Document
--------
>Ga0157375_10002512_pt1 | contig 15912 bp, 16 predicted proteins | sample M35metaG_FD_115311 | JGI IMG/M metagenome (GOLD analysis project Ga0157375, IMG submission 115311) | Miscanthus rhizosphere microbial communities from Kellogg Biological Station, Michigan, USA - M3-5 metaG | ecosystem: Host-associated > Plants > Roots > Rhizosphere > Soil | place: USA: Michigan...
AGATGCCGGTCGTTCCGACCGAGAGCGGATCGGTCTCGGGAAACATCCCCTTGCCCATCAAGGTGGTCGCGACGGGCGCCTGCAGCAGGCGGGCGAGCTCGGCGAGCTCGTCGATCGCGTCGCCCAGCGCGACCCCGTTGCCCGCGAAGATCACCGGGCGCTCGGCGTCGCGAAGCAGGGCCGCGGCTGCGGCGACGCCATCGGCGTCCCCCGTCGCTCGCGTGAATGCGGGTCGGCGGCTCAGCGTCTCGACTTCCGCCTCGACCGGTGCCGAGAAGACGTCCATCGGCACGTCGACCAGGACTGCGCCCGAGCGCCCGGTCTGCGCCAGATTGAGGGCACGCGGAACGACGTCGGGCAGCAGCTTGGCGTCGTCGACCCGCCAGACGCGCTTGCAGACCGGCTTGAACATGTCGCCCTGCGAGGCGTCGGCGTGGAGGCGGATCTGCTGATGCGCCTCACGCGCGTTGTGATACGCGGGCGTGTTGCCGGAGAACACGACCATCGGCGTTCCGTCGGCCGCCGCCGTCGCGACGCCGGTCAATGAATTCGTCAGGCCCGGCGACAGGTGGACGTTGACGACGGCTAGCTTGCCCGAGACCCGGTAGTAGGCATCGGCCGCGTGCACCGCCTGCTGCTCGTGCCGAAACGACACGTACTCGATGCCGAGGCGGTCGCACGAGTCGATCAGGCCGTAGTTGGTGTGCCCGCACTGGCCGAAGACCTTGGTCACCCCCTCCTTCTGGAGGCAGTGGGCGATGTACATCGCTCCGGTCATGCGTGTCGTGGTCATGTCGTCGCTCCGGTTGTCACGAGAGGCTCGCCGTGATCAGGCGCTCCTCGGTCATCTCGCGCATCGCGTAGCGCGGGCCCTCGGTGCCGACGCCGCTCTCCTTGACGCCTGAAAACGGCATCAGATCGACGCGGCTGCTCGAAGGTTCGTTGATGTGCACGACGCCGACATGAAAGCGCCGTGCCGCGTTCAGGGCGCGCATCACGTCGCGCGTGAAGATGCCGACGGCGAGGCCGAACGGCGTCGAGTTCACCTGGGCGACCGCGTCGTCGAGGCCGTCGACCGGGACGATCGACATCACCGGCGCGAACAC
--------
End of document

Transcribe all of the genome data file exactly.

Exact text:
>Ga0157375_10002512_pt1 | contig 15912 bp, 16 predicted proteins | sample M35metaG_FD_115311 | JGI IMG/M metagenome (GOLD analysis project Ga0157375, IMG submission 115311) | Miscanthus rhizosphere microbial communities from Kellogg Biological Station, Michigan, USA - M3-5 metaG | ecosystem: Host-associated > Plants > Roots > Rhizosphere > Soil | place: USA: Michigan...
AGATGCCGGTCGTTCCGACCGAGAGCGGATCGGTCTCGGGAAACATCCCCTTGCCCATCAAGGTGGTCGCGACGGGCGCCTGCAGCAGGCGGGCGAGCTCGGCGAGCTCGTCGATCGCGTCGCCCAGCGCGACCCCGTTGCCCGCGAAGATCACCGGGCGCTCGGCGTCGCGAAGCAGGGCCGCGGCTGCGGCGACGCCATCGGCGTCCCCCGTCGCTCGCGTGAATGCGGGTCGGCGGCTCAGCGTCTCGACTTCCGCCTCGACCGGTGCCGAGAAGACGTCCATCGGCACGTCGACCAGGACTGCGCCCGAGCGCCCGGTCTGCGCCAGATTGAGGGCACGCGGAACGACGTCGGGCAGCAGCTTGGCGTCGTCGACCCGCCAGACGCGCTTGCAGACCGGCTTGAACATGTCGCCCTGCGAGGCGTCGGCGTGGAGGCGGATCTGCTGATGCGCCTCACGCGCGTTGTGATACGCGGGCGTGTTGCCGGAGAACACGACCATCGGCGTTCCGTCGGCCGCCGCCGTCGCGACGCCGGTCAATGAATTCGTCAGGCCCGGCGACAGGTGGACGTTGACGACGGCTAGCTTGCCCGAGACCCGGTAGTAGGCATCGGCCGCGTGCACCGCCTGCTGCTCGTGCCGAAACGACACGTACTCGATGCCGAGGCGGTCGCACGAGTCGATCAGGCCGTAGTTGGTGTGCCCGCACTGGCCGAAGACCTTGGTCACCCCCTCCTTCTGGAGGCAGTGGGCGATGTACATCGCTCCGGTCATGCGTGTCGTGGTCATGTCGTCGCTCCGGTTGTCACGAGAGGCTCGCCGTGATCAGGCGCTCCTCGGTCATCTCGCGCATCGCGTAGCGCGGGCCCTCGGTGCCGACGCCGCTCTCCTTGACGCCTGAAAACGGCATCAGATCGACGCGGCTGCTCGAAGGTTCGTTGATGTGCACGACGCCGACATGAAAGCGCCGTGCCGCGTTCAGGGCGCGCATCACGTCGCGCGTGAAGATGCCGACGGCGAGGCCGAACGGCGTCGAGTTCACCTGGGCGACCGCGTCGTCGAGGCCGTCGACCGGGACGATCGACATCACCGGCGCGAACAC